A good portion of our customer base here at Plasmaterials, Inc. are scientists, engineers, educators or people working in some form of research and development, be it either in academia or industrial oriented. Such customers are more often concerned with material properties on an atomic level when dealing with elemental materials, alloys and composites. Therefore, they generally think along the lines of atomic interactions from one element to another, how a certain stoichiometric property alters as the composition is changed or an additive is introduced. So, in general, they deal on an Atomic Percentage (At. %) level when considering such properties. Accordingly, we generally receive requests for quotations in atomic percentages or molecular percentages (Mol. %). Unless otherwise stated, liquids and solids are generally expressed in weight percentages and gasses are expressed in volume (Vol. %) or molecular percentages. The exception is within the scientific community where atomic percentages are the norm. This is the area where we at Plasmaterials are often dealing.

Atomic percentages are all well and good when the concern is how individual atoms from one species or another provides a solution to a problem according to how they interact on an atomic level, i.e. when an optical, chemical, electrical, physical, etc. evaluation is being considered. However, for actual manufacturing we cannot measure individual atoms very easily. Therefore, it is necessary for us to deal in weight percentages (Wt. %) when manufacturing an alloy or composite material. It is a lot easier to weigh out the individual constituents in grams, or the like, rather than in atoms.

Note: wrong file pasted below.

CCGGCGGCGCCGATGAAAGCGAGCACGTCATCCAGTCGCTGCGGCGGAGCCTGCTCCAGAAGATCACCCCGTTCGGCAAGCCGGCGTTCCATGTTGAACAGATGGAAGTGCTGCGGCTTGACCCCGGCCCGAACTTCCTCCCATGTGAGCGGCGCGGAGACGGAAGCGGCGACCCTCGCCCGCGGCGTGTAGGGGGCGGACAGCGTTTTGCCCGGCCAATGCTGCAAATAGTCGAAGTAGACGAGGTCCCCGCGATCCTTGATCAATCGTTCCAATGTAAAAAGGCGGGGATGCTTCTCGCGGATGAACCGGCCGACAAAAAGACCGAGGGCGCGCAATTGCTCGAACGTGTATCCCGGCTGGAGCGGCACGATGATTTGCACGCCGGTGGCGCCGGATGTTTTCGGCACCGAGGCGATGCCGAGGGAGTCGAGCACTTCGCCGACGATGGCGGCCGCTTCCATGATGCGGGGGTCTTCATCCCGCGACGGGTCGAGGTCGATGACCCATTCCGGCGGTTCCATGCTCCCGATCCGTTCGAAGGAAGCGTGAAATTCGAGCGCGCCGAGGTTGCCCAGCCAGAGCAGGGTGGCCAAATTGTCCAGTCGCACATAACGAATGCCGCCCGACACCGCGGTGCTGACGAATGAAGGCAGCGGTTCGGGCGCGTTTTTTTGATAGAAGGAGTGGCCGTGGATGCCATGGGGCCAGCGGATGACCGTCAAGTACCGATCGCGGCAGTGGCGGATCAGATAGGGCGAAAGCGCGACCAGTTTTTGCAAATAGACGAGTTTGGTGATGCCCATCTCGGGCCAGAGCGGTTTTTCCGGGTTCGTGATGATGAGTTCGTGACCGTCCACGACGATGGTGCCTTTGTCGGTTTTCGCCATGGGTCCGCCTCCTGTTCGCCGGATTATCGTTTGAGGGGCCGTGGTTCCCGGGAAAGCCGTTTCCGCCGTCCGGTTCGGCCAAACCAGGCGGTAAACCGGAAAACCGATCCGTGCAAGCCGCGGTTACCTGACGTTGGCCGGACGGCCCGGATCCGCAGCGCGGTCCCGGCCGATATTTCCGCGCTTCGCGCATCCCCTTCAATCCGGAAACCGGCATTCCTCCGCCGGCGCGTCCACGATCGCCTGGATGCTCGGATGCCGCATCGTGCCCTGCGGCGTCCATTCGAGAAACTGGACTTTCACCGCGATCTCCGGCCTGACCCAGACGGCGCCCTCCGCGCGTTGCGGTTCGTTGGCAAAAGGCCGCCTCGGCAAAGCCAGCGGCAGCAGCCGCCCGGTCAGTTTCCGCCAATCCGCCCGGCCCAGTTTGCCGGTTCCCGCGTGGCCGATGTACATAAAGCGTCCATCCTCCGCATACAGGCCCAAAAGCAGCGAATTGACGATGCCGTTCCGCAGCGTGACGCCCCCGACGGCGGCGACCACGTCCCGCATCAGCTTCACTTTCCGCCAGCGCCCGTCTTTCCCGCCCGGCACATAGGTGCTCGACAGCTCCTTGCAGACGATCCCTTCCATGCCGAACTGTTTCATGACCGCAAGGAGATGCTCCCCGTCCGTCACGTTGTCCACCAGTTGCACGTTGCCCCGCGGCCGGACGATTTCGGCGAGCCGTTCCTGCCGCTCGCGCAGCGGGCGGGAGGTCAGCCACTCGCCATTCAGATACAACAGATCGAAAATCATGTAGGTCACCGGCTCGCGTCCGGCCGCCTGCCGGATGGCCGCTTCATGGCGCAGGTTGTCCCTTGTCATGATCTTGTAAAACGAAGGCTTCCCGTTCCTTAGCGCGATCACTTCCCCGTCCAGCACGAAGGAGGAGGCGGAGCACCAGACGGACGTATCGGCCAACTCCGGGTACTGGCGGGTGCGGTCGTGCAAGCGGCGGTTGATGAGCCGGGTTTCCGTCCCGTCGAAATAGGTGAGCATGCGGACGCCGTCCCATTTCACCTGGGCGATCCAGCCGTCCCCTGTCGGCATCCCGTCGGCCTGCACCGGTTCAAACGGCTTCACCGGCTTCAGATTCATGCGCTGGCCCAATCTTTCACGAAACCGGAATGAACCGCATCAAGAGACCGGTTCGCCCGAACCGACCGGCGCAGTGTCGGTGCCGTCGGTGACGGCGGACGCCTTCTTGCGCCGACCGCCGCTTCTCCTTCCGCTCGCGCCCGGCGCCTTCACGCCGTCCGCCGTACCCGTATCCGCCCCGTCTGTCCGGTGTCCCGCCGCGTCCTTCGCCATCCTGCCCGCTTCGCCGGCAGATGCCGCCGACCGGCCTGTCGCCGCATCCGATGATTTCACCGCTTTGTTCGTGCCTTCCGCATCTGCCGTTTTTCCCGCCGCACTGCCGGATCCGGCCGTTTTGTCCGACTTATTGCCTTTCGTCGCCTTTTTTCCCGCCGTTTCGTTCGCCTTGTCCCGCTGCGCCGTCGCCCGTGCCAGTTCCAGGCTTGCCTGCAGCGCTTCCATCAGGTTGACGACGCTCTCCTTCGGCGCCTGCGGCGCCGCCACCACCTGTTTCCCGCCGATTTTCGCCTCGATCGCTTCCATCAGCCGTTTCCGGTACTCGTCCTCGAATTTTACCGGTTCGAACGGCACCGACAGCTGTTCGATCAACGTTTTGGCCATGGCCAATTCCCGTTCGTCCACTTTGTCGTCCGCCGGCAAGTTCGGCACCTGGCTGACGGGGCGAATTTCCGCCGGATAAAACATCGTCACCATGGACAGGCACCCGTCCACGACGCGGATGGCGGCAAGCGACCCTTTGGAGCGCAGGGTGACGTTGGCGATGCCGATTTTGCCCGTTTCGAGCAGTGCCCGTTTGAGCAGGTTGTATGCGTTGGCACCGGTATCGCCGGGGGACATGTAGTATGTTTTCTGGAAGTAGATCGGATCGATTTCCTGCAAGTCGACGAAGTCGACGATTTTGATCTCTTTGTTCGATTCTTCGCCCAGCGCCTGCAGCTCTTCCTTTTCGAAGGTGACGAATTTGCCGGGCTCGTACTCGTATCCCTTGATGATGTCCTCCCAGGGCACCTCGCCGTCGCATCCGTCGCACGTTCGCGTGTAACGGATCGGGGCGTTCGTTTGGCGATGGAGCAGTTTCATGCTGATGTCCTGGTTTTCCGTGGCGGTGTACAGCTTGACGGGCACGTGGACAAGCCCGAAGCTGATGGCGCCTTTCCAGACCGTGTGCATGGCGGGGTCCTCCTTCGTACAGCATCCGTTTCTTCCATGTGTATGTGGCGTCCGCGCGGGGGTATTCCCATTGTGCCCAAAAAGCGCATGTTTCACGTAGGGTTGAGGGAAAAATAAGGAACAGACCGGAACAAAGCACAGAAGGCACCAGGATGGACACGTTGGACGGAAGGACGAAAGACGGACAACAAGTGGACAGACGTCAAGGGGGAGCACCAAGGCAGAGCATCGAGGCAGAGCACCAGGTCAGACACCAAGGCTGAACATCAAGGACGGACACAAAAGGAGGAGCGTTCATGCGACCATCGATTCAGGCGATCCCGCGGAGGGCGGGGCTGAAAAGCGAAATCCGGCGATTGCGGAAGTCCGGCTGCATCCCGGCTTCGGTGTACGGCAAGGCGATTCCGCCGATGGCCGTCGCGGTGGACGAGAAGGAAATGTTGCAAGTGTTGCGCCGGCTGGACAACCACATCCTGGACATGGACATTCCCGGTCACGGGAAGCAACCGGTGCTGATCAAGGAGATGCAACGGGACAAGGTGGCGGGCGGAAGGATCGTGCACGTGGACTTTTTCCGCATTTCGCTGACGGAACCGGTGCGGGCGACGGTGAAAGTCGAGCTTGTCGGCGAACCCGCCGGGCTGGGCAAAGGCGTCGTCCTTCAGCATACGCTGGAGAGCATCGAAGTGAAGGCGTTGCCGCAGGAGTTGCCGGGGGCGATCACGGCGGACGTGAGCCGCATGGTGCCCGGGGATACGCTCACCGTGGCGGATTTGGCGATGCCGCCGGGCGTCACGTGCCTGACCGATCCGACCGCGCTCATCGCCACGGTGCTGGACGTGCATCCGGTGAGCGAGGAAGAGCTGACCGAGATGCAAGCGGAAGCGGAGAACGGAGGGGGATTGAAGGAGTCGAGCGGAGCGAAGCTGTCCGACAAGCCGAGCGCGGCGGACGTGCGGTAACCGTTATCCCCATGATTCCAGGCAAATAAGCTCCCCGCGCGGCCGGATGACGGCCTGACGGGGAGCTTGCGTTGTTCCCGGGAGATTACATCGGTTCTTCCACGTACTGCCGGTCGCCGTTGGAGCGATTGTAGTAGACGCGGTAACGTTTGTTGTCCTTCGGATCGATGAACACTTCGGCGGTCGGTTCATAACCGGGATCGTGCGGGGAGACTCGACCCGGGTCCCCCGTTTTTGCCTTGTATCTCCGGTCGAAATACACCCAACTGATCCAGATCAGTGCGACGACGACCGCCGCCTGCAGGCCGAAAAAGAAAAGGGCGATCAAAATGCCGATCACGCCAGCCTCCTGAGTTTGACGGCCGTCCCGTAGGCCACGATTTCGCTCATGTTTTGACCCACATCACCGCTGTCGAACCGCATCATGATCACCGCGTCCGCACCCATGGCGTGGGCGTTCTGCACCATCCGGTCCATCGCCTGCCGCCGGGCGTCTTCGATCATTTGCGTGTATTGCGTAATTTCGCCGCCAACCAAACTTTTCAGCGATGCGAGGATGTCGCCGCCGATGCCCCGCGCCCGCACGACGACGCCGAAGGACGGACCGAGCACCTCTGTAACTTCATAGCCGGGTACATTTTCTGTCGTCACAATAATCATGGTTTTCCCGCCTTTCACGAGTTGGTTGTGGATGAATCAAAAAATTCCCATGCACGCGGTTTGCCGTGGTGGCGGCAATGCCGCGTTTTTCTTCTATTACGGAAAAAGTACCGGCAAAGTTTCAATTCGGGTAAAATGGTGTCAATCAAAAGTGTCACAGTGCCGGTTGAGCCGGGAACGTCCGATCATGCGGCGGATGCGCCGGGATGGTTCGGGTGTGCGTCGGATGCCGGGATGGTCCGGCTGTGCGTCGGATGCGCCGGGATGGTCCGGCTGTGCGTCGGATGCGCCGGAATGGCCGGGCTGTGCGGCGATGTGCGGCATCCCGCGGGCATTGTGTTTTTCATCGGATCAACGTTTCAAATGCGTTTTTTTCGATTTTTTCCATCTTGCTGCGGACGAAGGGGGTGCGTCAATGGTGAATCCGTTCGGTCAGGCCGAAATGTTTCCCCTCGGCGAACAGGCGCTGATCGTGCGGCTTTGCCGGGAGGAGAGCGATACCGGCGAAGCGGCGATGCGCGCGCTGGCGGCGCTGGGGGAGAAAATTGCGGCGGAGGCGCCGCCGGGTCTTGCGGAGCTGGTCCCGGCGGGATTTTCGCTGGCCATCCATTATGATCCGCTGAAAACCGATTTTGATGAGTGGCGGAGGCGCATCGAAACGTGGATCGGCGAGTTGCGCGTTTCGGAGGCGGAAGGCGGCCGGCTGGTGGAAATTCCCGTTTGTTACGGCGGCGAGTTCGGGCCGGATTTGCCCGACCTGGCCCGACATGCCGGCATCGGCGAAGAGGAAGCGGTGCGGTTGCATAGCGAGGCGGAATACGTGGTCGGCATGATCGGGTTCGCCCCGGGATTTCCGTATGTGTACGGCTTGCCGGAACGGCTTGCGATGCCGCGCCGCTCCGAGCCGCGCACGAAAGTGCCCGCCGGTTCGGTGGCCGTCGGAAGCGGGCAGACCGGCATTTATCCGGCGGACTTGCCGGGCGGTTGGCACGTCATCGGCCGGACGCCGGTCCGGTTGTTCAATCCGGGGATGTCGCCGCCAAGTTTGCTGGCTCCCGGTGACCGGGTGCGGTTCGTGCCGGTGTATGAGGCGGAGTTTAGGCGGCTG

We have all learned how to figure out how many atoms of a particular element are in a gram back in school. Using a measurement referred as a mole we can use Avogadro’s number and atomic mass units and molar mass units and the like to determine the actual number of atoms there are in a gram of a particular material. So it is possible construct alloys and compounds using individual atom counts, but if you don’t want to deal in numbers in the 10 to the 23rd power range it is a lot easier to deal with atomic weights or molecular weights.

Therefore, it is necessary to convert from At. % to Wt. % or from Wt. % to At. %. This can be done quite easily by using the atomic weight (At. Wt.) or molecular weight (Mol. Wt.) of the constituents. By looking up the atomic or molecular weights of the individual element or molecular constituents to as many significant figures as desired, it is possible to make the simple conversions from one to the other. For example, given two elemental constituents, lets just call them “x” and “y”, we can convert from At.% to Wt. % and Wt. % to At% accordingly.

It is easy to calculate the At. % of y in the same manner by recalculating after substituting all the x’s and y’s or by simply subtracting the Wt. % of x as determined above from 100%.

Conversely to convert from Wt. % to At. %:

As an example, let’s take a standard (Ni)80(Cr)20 Wt. % metallic alloy and see what the At. % would be.

The two decimal point atomic weights for Nickel and Chromium are:

Calculating for At. % Nickel gives:

Calculating for Chromium gives:

So, it is really quite simple to convert from atomic percent to weight percent and vice versa.